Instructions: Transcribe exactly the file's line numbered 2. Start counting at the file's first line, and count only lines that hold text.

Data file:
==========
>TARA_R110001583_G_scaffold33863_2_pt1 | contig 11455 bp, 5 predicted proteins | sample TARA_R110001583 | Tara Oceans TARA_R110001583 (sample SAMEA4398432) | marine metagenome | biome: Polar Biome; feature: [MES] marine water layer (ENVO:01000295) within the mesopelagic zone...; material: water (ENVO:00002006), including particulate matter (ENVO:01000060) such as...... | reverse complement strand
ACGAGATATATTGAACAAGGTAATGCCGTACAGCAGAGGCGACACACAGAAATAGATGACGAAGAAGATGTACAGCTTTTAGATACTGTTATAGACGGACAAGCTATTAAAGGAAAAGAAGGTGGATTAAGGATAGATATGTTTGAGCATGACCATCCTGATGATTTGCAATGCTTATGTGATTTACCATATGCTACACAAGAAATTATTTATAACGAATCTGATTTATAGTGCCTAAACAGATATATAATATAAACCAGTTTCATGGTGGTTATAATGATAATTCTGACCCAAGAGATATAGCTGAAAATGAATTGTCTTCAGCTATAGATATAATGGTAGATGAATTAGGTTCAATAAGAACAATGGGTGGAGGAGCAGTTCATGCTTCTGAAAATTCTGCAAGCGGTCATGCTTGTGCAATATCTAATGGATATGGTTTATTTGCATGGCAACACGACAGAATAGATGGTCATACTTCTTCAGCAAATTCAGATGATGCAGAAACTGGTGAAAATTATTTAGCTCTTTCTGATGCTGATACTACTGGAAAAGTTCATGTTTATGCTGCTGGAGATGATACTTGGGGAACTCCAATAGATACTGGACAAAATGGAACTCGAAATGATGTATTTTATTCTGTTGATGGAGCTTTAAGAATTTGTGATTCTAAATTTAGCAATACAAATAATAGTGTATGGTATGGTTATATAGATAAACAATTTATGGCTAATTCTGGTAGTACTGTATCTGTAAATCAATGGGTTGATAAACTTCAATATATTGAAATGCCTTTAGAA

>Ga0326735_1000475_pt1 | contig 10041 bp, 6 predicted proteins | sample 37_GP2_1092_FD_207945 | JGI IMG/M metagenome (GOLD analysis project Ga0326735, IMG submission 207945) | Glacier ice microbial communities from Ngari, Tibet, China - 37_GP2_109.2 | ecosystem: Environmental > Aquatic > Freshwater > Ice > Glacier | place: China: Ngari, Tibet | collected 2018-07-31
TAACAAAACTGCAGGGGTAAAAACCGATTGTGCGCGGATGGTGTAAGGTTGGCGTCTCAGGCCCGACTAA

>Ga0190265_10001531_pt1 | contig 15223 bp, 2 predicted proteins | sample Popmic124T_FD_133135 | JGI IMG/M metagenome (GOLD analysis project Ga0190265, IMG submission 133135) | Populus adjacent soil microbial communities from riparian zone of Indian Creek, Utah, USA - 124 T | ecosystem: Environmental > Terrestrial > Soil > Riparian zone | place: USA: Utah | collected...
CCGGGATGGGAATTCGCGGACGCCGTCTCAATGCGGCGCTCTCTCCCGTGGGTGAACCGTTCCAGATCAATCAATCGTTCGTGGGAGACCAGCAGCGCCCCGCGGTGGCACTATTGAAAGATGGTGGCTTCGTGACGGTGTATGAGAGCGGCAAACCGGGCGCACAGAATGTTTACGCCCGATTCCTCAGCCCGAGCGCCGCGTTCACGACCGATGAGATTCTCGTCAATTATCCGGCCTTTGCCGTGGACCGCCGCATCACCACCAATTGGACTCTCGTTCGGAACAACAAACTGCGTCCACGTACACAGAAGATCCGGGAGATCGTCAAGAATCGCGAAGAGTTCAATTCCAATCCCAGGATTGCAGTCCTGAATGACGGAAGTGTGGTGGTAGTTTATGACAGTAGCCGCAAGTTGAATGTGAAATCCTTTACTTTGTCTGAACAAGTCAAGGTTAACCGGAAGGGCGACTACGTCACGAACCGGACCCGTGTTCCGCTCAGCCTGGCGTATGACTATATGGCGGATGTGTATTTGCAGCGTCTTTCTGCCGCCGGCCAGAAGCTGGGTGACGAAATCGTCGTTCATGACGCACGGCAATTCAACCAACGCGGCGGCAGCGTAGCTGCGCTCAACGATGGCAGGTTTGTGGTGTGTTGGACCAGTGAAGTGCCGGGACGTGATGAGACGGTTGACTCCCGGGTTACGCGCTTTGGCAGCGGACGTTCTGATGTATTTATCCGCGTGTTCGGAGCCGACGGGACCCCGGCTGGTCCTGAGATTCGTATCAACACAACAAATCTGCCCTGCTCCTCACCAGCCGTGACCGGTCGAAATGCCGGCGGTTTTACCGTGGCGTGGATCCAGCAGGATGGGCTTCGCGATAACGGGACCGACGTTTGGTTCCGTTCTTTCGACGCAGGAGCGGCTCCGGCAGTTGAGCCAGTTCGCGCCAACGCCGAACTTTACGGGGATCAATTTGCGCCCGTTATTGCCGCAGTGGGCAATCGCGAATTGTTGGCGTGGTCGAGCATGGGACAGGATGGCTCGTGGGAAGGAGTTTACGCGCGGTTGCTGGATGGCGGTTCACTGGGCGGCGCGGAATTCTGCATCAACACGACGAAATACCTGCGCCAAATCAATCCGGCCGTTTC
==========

ACGAGATATATTGAACAAGGTAATGCCGTACAGCAGAGGCGACACACAGAAATAGATGACGAAGAAGATGTACAGCTTTTAGATACTGTTATAGACGGACAAGCTATTAAAGGAAAAGAAGGTGGATTAAGGATAGATATGTTTGAGCATGACCATCCTGATGATTTGCAATGCTTATGTGATTTACCATATGCTACACAAGAAATTATTTATAACGAATCTGATTTATAGTGCCTAAACAGATATATAATATAAACCAGTTTCATGGTGGTTATAATGATAATTCTGACCCAAGAGATATAGCTGAAAATGAATTGTCTTCAGCTATAGATATAATGGTAGATGAATTAGGTTCAATAAGAACAATGGGTGGAGGAGCAGTTCATGCTTCTGAAAATTCTGCAAGCGGTCATGCTTGTGCAATATCTAATGGATATGGTTTATTTGCATGGCAACACGACAGAATAGATGGTCATACTTCTTCAGCAAATTCAGATGATGCAGAAACTGGTGAAAATTATTTAGCTCTTTCTGATGCTGATACTACTGGAAAAGTTCATGTTTATGCTGCTGGAGATGATACTTGGGGAACTCCAATAGATACTGGACAAAATGGAACTCGAAATGATGTATTTTATTCTGTTGATGGAGCTTTAAGAATTTGTGATTCTAAATTTAGCAATACAAATAATAGTGTATGGTATGGTTATATAGATAAACAATTTATGGCTAATTCTGGTAGTACTGTATCTGTAAATCAATGGGTTGATAAACTTCAATATATTGAAATGCCTTTAGAA